Exploring the Limit of Multiplexed Near-Field Optical Trapping

Donato Conteduca, Giuseppe Brunetti, Giampaolo Pitruzzello, Francesco Tragni, Kishan Dholakia, Thomas F. Krauss, Caterina Ciminelli*

*Corresponding author for this work

Research output: Contribution to journalArticlepeer-review


Optical trapping has revolutionized our understanding of biology by manipulating cells and single molecules using optical forces. Moving to the near-field creates intense field gradients to trap very smaller particles, such as DNA fragments, viruses, and vesicles. The next frontier for such optical nanotweezers in biomedical applications is to trap multiple particles and to study their heterogeneity. To this end, we have studied dielectric metasurfaces that allow the parallel trapping of multiple particles. We have explored the requirements for such metasurfaces and introduce a structure that allows the trapping of a large number of nanoscale particles (>1000) with a very low total power P < 26 mW. We experimentally demonstrate the near-field enhancement provided by the metasurface and simulate its trapping performance. We have optimized the metasurface for the trapping of 100 nm diameter particles, which will open up opportunities for new biological studies on viruses and extracellular vesicles, such as studying heterogeneity, or to massively parallelize analyses for drug discovery.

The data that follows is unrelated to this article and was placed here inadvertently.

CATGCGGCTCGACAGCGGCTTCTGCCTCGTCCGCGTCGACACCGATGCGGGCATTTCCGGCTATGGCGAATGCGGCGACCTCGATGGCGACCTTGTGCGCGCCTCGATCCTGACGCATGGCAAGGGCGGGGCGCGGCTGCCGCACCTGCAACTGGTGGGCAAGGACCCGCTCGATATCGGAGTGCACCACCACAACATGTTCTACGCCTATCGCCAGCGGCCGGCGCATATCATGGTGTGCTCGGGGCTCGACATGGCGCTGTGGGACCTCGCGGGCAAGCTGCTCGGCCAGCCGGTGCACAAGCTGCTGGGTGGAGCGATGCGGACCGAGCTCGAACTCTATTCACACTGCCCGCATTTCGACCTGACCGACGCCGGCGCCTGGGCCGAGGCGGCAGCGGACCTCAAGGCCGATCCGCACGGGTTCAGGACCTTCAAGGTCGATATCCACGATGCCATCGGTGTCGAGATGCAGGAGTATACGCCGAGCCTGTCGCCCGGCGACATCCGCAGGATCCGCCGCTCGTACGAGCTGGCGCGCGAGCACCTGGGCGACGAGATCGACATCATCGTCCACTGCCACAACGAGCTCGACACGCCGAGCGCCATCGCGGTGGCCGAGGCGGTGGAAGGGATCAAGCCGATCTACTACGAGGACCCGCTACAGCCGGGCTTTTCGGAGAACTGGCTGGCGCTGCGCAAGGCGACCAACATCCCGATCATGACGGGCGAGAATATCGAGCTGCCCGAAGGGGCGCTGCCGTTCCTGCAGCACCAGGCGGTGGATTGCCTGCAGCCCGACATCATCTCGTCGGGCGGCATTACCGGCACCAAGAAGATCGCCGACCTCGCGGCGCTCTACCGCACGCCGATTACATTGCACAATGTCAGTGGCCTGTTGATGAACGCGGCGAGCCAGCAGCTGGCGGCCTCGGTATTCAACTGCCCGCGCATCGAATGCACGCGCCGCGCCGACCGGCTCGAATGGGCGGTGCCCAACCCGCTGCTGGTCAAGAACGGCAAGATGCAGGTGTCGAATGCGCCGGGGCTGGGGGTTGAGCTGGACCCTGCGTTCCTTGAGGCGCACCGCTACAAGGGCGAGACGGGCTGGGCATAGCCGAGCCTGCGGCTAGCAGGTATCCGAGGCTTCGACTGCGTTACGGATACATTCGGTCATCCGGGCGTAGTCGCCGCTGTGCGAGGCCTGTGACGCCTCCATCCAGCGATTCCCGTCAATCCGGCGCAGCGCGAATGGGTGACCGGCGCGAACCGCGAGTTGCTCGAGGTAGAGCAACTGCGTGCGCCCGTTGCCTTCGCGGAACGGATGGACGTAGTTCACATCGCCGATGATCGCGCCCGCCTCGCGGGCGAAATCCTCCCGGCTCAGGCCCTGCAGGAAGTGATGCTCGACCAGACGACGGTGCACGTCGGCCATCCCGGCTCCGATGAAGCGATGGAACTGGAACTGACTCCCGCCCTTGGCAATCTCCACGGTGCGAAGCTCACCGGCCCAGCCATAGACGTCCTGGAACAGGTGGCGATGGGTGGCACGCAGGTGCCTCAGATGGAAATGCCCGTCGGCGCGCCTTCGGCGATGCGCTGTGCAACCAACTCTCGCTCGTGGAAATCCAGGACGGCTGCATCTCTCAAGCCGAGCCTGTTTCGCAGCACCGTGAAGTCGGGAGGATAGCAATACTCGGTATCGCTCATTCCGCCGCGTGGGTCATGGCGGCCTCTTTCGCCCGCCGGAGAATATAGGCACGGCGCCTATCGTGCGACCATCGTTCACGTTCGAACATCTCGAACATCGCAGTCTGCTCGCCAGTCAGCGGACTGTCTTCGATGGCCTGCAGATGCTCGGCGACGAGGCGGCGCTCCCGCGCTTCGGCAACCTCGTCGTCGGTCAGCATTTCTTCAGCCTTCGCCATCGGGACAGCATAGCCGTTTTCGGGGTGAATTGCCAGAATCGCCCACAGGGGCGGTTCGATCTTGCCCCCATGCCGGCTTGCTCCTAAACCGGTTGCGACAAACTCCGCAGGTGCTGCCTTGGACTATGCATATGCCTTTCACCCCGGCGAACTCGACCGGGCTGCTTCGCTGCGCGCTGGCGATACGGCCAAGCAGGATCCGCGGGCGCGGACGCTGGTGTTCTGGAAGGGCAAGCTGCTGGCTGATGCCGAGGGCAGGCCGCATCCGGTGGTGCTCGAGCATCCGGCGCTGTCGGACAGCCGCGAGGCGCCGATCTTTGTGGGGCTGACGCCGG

Original languageEnglish
Pages (from-to)2060-2066
Number of pages7
JournalACS Photonics
Issue number7
Early online date6 Jul 2021
Publication statusPublished - 21 Jul 2021

Bibliographical note

Funding Information:
The authors G. B., F. T., and C. C acknowledge financial support by the POR of Apulia region, IT (FESR FSR 2014–2020, Action 10.4, “Research for Innovation” (REFIN) Initiative). The authors D.C., G.P., K.D., and T.F.K. acknowledge financial support by the EPSRC of the UK (Grant EP/P030017/1).

Publisher Copyright:
© 2021 American Chemical Society. All rights reserved.


  • anapole modes
  • dielectric metasurface
  • multiple trapping
  • nanophotonics
  • near-field trapping
  • optical nanotweezers

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